All of these engagements, together with my interactions with fellow autistics, garnered positive feedback from our constituents, with some parents telling me that I inspired them and their children and helped them have hope. That further inspired me to continue my studies and take up my CTP degree at PNU, so I can be a teacher for people with autism and other special needs. In the recent 5th Regional Autism Conference at Carmona, Cavite, where I happen to be an organizer as well as an autistic panelist, I even envisioned forming a brotherhood of autistics called the “Knights of Autism,” which is something like Kiwanis, the Jaycees, or the Knights of Columbus.

Well, I guess it’s a great start for someone like me, and I hope that parents, siblings, and even my fellow autistics will be inspired to be the best that they can be, and with the support of the people around them, they can be fully-functional members of our society.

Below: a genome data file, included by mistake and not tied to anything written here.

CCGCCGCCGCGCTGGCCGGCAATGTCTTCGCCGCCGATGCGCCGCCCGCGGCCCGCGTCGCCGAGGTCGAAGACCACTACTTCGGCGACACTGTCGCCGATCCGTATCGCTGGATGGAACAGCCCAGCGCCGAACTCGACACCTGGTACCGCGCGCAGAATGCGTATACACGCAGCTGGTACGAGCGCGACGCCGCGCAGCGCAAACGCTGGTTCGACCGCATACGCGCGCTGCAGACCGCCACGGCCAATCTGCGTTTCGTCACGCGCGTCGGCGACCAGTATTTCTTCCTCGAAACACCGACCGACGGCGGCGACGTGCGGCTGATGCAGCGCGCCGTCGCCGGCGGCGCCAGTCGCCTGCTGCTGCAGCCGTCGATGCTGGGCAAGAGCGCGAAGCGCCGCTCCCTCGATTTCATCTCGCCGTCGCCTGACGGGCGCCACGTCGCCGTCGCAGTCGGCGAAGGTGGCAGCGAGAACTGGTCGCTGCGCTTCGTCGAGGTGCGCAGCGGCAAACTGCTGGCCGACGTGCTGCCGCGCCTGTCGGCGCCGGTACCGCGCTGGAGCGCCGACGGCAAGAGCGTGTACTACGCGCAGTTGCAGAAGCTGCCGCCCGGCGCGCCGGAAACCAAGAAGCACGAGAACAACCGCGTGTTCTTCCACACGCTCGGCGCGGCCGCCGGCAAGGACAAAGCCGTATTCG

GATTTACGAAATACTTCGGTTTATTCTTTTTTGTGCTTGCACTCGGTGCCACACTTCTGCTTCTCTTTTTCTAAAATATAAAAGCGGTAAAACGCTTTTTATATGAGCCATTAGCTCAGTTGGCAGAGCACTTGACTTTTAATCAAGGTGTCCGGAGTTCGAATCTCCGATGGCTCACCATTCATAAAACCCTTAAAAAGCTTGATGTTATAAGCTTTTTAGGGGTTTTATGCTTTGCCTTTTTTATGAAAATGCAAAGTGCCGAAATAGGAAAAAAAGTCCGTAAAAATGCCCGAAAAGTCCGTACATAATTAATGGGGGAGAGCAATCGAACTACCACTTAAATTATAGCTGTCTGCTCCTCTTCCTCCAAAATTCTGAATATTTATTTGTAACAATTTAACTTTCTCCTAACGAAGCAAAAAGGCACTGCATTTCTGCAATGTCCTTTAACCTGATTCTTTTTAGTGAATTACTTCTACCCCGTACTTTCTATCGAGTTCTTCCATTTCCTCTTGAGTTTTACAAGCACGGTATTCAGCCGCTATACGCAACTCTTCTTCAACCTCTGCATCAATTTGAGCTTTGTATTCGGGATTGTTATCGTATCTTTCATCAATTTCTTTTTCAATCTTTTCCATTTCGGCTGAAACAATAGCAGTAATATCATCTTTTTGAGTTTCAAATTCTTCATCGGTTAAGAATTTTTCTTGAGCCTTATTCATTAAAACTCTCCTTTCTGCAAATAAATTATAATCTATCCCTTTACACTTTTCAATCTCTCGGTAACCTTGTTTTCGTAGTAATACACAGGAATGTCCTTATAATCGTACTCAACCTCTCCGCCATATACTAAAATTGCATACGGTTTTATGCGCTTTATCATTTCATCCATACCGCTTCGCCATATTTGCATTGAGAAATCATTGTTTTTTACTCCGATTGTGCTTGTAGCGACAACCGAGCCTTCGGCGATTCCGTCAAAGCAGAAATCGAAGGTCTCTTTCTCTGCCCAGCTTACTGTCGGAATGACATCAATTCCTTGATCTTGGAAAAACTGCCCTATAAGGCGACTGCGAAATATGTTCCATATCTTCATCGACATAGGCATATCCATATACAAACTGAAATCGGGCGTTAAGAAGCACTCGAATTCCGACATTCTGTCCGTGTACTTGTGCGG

To finally top this all off, let me introduce myself again with this: “Hello. I am Gerard, and I am a cute guy. I said ‘cute,’ because if I said that I’m good-looking, I’m already stating the obvious.” Have a good day, everyone!

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2 thoughts on “My Journey as Me

  1. Hi Gerard! What a courageous young man you are! Bravo to you and to the strength and resilience of your spirit. I am a mom of a 9 year old boy who was recently diagnosed with Asperger’s Syndrome. As a mom, I am sure your parents are proud of you and will support you through your journey. I hope my son will grow up to be as strong as you and to be a self-advocate just like you!

    1. Thank you so much, Anj! It’s such a pleasure to know that Zo has a a parent like you — dedicated, passionate, and loving. I know that you guys have a long way to go, but do keep on traveling with him despite the travails. I look forward to seeing Zo in the near future as a strong, awesome, and successful individual! 😉